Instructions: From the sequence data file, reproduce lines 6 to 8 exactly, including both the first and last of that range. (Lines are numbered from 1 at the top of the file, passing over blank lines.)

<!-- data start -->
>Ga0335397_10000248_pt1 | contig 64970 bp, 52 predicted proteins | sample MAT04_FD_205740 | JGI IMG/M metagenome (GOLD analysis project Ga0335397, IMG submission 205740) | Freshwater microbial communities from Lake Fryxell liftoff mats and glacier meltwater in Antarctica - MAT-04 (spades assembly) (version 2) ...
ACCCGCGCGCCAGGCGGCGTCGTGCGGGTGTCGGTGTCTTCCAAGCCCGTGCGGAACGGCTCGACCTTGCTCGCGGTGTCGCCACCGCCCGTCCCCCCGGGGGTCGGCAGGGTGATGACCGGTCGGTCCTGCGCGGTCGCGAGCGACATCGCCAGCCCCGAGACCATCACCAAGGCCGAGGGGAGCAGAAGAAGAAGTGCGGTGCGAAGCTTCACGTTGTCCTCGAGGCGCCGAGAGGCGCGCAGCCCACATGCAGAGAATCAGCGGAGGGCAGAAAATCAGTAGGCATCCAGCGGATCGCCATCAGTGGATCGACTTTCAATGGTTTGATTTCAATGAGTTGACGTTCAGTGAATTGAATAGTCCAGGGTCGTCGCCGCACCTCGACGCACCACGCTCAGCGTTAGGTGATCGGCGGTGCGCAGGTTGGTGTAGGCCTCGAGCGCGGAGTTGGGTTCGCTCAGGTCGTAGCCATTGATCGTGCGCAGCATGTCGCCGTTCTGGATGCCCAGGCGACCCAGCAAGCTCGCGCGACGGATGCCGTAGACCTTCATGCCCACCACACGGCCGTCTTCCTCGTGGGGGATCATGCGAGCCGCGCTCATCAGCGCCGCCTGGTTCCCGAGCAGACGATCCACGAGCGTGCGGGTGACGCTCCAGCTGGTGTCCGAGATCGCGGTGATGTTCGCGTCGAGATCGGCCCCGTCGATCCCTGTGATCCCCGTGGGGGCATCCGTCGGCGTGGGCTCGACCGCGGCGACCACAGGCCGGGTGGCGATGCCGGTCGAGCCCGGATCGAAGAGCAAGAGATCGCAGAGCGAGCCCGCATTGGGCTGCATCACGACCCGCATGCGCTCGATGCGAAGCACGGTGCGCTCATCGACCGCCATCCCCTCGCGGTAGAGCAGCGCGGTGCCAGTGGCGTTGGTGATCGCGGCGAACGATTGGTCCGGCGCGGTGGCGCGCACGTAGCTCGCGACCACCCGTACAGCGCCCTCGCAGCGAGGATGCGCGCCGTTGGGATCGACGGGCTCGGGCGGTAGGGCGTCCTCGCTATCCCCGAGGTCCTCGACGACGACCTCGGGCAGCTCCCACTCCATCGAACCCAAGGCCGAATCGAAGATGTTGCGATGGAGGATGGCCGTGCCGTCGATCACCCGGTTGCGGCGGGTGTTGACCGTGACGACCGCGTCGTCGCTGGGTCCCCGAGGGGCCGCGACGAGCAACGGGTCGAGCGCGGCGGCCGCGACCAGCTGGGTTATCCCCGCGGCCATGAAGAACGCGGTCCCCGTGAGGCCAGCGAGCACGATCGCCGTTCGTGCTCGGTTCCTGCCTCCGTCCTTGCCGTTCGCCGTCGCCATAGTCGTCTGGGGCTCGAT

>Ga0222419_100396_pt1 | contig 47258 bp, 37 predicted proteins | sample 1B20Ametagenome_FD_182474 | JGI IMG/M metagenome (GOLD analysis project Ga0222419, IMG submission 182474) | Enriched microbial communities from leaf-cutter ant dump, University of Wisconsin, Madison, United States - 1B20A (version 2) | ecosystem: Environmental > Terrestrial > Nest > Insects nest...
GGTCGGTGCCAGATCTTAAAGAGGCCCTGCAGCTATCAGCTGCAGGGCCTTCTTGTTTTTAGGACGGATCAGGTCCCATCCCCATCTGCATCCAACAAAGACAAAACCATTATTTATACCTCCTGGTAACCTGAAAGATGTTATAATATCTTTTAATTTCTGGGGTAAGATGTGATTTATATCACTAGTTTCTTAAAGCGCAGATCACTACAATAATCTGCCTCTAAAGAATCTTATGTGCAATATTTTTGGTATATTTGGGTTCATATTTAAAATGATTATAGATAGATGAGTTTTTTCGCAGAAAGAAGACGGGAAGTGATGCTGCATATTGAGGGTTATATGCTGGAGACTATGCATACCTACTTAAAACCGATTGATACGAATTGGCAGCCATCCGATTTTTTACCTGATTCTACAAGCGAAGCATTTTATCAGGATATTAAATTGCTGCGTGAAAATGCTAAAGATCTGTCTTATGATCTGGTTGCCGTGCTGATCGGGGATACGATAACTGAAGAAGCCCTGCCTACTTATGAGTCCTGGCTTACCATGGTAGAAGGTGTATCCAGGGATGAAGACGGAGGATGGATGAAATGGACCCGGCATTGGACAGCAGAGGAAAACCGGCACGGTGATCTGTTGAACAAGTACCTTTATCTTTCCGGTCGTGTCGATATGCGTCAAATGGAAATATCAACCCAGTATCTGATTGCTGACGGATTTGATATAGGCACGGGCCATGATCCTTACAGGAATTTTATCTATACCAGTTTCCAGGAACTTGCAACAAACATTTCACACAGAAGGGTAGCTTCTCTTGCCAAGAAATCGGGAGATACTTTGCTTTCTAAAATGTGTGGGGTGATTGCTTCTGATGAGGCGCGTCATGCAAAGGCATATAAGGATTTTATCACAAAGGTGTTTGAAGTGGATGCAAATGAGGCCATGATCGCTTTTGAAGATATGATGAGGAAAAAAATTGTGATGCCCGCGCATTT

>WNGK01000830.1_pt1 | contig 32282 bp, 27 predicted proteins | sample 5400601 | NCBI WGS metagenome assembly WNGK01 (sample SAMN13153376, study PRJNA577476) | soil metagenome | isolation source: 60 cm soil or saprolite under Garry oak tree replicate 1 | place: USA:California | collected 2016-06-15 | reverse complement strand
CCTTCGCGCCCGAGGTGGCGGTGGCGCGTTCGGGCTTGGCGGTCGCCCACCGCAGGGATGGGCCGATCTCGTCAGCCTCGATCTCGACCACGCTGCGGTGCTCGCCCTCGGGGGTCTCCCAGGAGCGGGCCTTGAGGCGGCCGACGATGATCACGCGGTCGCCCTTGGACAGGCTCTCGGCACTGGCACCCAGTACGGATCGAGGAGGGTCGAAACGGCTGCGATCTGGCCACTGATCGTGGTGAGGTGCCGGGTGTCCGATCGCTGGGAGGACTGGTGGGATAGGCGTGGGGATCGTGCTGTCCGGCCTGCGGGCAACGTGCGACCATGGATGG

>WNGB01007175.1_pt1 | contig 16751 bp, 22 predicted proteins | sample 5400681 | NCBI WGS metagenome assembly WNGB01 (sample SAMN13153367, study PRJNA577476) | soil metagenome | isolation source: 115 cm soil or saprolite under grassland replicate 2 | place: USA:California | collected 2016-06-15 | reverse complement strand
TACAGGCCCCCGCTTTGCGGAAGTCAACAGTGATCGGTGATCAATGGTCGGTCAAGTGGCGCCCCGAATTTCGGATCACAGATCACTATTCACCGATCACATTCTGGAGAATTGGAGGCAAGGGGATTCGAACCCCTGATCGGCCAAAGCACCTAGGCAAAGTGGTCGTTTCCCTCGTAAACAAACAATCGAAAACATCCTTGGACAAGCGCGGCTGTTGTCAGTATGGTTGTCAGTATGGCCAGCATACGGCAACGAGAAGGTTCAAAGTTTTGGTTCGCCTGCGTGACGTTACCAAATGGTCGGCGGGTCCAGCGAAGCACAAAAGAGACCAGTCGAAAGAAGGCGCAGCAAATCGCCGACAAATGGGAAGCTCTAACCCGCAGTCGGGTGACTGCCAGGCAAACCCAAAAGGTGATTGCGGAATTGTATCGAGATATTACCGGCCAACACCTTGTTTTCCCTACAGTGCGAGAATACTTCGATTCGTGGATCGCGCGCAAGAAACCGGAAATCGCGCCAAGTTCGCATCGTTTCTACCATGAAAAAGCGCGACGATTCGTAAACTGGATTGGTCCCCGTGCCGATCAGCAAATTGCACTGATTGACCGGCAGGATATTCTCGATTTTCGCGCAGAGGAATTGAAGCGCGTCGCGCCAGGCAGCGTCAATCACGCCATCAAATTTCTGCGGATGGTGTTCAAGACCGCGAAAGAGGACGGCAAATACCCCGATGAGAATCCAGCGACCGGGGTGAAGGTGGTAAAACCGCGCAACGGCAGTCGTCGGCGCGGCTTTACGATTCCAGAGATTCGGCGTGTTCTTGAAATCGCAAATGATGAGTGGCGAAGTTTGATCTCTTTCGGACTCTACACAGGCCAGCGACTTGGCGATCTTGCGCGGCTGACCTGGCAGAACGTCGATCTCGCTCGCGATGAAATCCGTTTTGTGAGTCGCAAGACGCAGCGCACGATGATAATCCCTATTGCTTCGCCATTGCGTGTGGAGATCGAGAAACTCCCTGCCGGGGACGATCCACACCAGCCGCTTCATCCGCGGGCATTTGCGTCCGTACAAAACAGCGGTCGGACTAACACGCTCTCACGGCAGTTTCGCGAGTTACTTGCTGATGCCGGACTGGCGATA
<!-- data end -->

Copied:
CCTTCGCGCCCGAGGTGGCGGTGGCGCGTTCGGGCTTGGCGGTCGCCCACCGCAGGGATGGGCCGATCTCGTCAGCCTCGATCTCGACCACGCTGCGGTGCTCGCCCTCGGGGGTCTCCCAGGAGCGGGCCTTGAGGCGGCCGACGATGATCACGCGGTCGCCCTTGGACAGGCTCTCGGCACTGGCACCCAGTACGGATCGAGGAGGGTCGAAACGGCTGCGATCTGGCCACTGATCGTGGTGAGGTGCCGGGTGTCCGATCGCTGGGAGGACTGGTGGGATAGGCGTGGGGATCGTGCTGTCCGGCCTGCGGGCAACGTGCGACCATGGATGG

>WNGB01007175.1_pt1 | contig 16751 bp, 22 predicted proteins | sample 5400681 | NCBI WGS metagenome assembly WNGB01 (sample SAMN13153367, study PRJNA577476) | soil metagenome | isolation source: 115 cm soil or saprolite under grassland replicate 2 | place: USA:California | collected 2016-06-15 | reverse complement strand
TACAGGCCCCCGCTTTGCGGAAGTCAACAGTGATCGGTGATCAATGGTCGGTCAAGTGGCGCCCCGAATTTCGGATCACAGATCACTATTCACCGATCACATTCTGGAGAATTGGAGGCAAGGGGATTCGAACCCCTGATCGGCCAAAGCACCTAGGCAAAGTGGTCGTTTCCCTCGTAAACAAACAATCGAAAACATCCTTGGACAAGCGCGGCTGTTGTCAGTATGGTTGTCAGTATGGCCAGCATACGGCAACGAGAAGGTTCAAAGTTTTGGTTCGCCTGCGTGACGTTACCAAATGGTCGGCGGGTCCAGCGAAGCACAAAAGAGACCAGTCGAAAGAAGGCGCAGCAAATCGCCGACAAATGGGAAGCTCTAACCCGCAGTCGGGTGACTGCCAGGCAAACCCAAAAGGTGATTGCGGAATTGTATCGAGATATTACCGGCCAACACCTTGTTTTCCCTACAGTGCGAGAATACTTCGATTCGTGGATCGCGCGCAAGAAACCGGAAATCGCGCCAAGTTCGCATCGTTTCTACCATGAAAAAGCGCGACGATTCGTAAACTGGATTGGTCCCCGTGCCGATCAGCAAATTGCACTGATTGACCGGCAGGATATTCTCGATTTTCGCGCAGAGGAATTGAAGCGCGTCGCGCCAGGCAGCGTCAATCACGCCATCAAATTTCTGCGGATGGTGTTCAAGACCGCGAAAGAGGACGGCAAATACCCCGATGAGAATCCAGCGACCGGGGTGAAGGTGGTAAAACCGCGCAACGGCAGTCGTCGGCGCGGCTTTACGATTCCAGAGATTCGGCGTGTTCTTGAAATCGCAAATGATGAGTGGCGAAGTTTGATCTCTTTCGGACTCTACACAGGCCAGCGACTTGGCGATCTTGCGCGGCTGACCTGGCAGAACGTCGATCTCGCTCGCGATGAAATCCGTTTTGTGAGTCGCAAGACGCAGCGCACGATGATAATCCCTATTGCTTCGCCATTGCGTGTGGAGATCGAGAAACTCCCTGCCGGGGACGATCCACACCAGCCGCTTCATCCGCGGGCATTTGCGTCCGTACAAAACAGCGGTCGGACTAACACGCTCTCACGGCAGTTTCGCGAGTTACTTGCTGATGCCGGACTGGCGATA